How Mega Man 2 defined a series

Mega Man has been beloved around the world for over twenty years. Despite more than half of that time spent with no new games, fans have always clamored for more of its distinctive gameplay and charm. Today, the series continues by going back to its roots with the ninth installment to star the Blue Bomber. Sporting graphics that harken back to the 8-Bit era, Mega Man 9 released on WiiWare today with versions for PSN and XBLA to follow in the coming weeks.

As the series has progressed, we have been witness to many changes, with new abilities, allies and villains arriving with each additional game. Despite all of the differences, there are certain core elements that have remained unchanged throughout. It is a testament to the brilliant design of Mega Man 2 that the franchise has enjoyed such longevity.

“Wait,” you may be thinking. “Did he just say Mega Man 2? What about the original Mega Man?”

There’s no argument that the core gameplay of Mega Man would have been capable of enduring. Its selectable levels, challenging platforming and weapon system are at the very essence of the experience. With that said, there’s more to Mega Man that has made for such a classic series and it is my opinion that its first sequel actually sets more than its share of basic fundamentals for what we expect in a Mega Man game. After the jump, I’ll explain how.


Let me make one thing abundantly clear before I go any further. While I’ve never made it a secret that Mega Man 2 is my favorite game ever made, let alone within its series, that is not what this post is about. If you want to read commentary on how the Metal Blade is the best weapon in all the games, you will not be satisfied here. This article is focused on the elements within the game that have become such staples of the series that future titles would feel less like Mega Man without them.

Robot Masters

Mega Man’s first adventure pits him against the six Robot Masters created by Dr. Light and stolen by Dr. Wily. When Wily returns for the sequel, he has created eight Robot Masters of his own to aid in his quest for global domination. While the increased number may have ultimately contributed to such absurdities as Tomahawkman, for better or worse, this number of boss-themed stages became the standard for all Mega Man games to follow.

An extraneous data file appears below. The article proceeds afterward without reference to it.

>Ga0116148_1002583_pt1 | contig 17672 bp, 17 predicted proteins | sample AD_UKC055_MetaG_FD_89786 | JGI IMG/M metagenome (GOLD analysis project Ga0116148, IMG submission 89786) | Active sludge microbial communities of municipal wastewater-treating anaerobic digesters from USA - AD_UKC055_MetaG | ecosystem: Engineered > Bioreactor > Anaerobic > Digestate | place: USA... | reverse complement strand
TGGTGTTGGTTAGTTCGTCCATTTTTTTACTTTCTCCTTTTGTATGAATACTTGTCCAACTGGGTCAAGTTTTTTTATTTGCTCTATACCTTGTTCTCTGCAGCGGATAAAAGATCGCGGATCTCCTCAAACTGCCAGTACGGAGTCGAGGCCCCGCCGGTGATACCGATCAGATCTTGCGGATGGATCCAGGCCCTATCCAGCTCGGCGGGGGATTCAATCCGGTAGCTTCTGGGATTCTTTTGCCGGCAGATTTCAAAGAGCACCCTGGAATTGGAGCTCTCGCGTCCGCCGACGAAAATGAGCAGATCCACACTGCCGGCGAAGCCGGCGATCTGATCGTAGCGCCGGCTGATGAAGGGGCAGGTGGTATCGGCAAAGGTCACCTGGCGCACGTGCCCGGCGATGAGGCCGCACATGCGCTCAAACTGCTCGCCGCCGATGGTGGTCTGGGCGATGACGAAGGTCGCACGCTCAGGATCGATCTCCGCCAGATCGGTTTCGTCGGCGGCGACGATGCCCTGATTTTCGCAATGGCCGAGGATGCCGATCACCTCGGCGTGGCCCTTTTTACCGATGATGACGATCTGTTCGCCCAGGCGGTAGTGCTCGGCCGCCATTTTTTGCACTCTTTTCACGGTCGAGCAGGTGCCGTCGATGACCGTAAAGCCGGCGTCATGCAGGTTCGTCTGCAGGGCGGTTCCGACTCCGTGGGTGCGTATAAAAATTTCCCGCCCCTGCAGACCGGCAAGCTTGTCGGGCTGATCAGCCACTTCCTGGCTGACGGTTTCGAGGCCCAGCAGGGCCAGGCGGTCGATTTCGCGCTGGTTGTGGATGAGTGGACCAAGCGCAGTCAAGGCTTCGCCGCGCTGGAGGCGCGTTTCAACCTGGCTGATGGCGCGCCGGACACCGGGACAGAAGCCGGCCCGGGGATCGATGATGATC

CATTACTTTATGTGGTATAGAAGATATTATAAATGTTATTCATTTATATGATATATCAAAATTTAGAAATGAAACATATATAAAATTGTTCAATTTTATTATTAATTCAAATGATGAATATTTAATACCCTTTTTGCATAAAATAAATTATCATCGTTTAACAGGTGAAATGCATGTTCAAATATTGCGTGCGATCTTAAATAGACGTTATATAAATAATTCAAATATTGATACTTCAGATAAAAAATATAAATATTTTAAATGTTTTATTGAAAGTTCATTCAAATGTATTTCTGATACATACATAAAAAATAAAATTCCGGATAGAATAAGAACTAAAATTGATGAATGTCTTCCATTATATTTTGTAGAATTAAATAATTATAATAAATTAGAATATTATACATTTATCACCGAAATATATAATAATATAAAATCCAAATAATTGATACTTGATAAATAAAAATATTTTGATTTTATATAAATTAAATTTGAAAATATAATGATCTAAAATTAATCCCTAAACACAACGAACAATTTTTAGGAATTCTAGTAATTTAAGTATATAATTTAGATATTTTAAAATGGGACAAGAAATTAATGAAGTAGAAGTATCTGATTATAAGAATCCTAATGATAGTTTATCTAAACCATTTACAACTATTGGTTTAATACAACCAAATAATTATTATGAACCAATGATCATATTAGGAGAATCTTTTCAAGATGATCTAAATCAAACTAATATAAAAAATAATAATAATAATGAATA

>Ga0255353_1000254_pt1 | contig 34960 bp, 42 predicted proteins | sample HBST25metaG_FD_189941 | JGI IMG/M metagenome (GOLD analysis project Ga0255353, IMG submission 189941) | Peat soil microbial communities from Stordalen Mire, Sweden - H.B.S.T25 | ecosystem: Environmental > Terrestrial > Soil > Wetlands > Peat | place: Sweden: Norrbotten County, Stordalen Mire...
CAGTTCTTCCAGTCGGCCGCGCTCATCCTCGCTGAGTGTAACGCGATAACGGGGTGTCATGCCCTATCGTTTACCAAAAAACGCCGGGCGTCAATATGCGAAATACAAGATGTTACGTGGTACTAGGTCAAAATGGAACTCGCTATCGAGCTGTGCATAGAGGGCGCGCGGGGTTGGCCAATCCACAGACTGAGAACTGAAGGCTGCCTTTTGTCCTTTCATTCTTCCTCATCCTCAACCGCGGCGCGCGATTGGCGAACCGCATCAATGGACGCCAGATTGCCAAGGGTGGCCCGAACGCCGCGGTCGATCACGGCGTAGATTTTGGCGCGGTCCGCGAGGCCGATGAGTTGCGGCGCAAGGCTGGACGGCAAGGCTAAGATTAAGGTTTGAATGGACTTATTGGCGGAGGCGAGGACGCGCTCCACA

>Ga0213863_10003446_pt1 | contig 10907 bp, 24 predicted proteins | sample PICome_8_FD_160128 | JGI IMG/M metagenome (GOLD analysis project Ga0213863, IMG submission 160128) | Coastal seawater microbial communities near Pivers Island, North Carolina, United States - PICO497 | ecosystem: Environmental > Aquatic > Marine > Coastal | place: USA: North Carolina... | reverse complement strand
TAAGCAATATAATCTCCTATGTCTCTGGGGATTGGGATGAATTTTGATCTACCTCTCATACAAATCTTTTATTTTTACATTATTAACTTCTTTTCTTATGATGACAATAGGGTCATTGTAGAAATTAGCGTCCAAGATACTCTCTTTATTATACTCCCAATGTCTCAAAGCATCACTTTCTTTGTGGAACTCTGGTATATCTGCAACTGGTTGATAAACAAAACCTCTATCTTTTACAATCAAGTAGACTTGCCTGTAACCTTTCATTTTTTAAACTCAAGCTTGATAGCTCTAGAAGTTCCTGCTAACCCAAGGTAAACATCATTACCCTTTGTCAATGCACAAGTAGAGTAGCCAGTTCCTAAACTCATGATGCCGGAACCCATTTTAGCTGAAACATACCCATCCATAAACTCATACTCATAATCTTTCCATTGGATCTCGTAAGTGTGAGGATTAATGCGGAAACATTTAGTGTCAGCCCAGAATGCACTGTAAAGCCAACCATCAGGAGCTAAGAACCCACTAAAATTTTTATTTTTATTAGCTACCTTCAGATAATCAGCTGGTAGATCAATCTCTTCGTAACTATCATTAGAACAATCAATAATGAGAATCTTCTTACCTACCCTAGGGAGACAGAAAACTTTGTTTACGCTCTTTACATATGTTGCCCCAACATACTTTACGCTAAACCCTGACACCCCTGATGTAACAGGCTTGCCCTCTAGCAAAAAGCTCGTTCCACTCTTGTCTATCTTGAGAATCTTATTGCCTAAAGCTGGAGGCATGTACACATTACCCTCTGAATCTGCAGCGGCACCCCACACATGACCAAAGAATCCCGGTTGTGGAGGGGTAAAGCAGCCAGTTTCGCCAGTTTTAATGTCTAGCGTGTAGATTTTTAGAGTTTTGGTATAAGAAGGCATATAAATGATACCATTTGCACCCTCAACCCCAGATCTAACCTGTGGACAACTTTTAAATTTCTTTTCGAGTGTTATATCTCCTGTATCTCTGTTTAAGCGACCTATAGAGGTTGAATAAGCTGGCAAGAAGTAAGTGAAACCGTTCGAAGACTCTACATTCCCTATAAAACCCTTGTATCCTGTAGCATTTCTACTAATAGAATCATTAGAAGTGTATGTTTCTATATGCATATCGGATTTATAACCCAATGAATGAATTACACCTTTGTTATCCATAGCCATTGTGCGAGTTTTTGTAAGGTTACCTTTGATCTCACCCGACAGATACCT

Destroying all of the Robot Masters will grant you access to Dr. Wily’s castle where, at some point, you will have to destroy them all again. Whereas the original game has you face off against a few of them through the course of the stages devoted to the castle (and the rest in a sequence leading up to the final fight against Wily), Mega Man 2 is the first to feature a “teleport chamber” level. In these levels, each of eight unlabeled teleporters leads to an empty room with one of the Robot Masters. This endurance testing method for encountering the boss enemies a second time has appeared in every game afterward.


While Mega Man’s sprites remained the same until the move to 16-Bit hardware, enemies underwent some dramatic changes in Mega Man 2. Most standard enemies, with the notable exceptions of Big-Eye and Sniper Joe, were minimalistic affairs that very clearly indicated their robotic nature. From the sequel onward, the myriad foes that stand between Mega Man and a level’s Robot Master take on a more rounded, cartoonish feel that has become a trademark of the series.

Some of the most memorable enemies in the series are massive, robotic animals. Dropping into an empty room, these beasts will completely block your path until you can destroy them. Sometimes the fights can be nearly as challenging as facing a Robot Master and Mega Man will often have to face more than one over the course of a level. The first example of these mini-boss encounters occurs in Wood Man’s stage, facing down a fire-breathing robo-dog.


Power-ups, too, found their iconic design in the second iteration of the game. Health and weapon energy pick-ups appeared as more polygonal shapes originally, somewhat resembling batteries or fuses. With Mega Man 2, they take on a simpler, yet more appealing design while simultaneously becoming easier to see. The blinking yellow circle and blue oval are instantly recognizable as being part of the series.

Also added to the games for the first time is the highly valuable E-Tank item. Softening the blow from difficult boss fights, the E-Tank allows Mega Man to refill his health completely. It has returned to save the day in every Mega Man afterward and has even been produced as a branded energy drink in Japan.

Other Aspects

There are other aspects of Mega Man 2 which have significantly contributed to the series in ways that, while not series-spanning, are nonetheless important. The canine companion, Rush, is a prime example. While not appearing until Mega Man 3, his purpose as a means of transporting Mega Man to otherwise inaccessible areas and the method by which you acquire his abilities can be traced back to this game. Even the charged-shot attack introduced in Mega Man 4 was previously a function of Heat Man’s Atomic Fire weapon.

All of these concepts are, in their own way, integral to what makes a Mega Man. A game which lacked them would be like a game where Wily wasn’t secretly behind whatever calamity threatened the peace of Earth. Each additional installment has brought its own contributions to the series which have carried through to the present day but no other has made such an indelible mark upon it.


So, on this day when we are once again graced with the Blue Bomber’s presence, I ask a favor of you. Take a good look at the shiny, new game you’re playing and realize that, without Mega Man 2, you would hardly be playing the same game at all. 

Conrad Zimmerman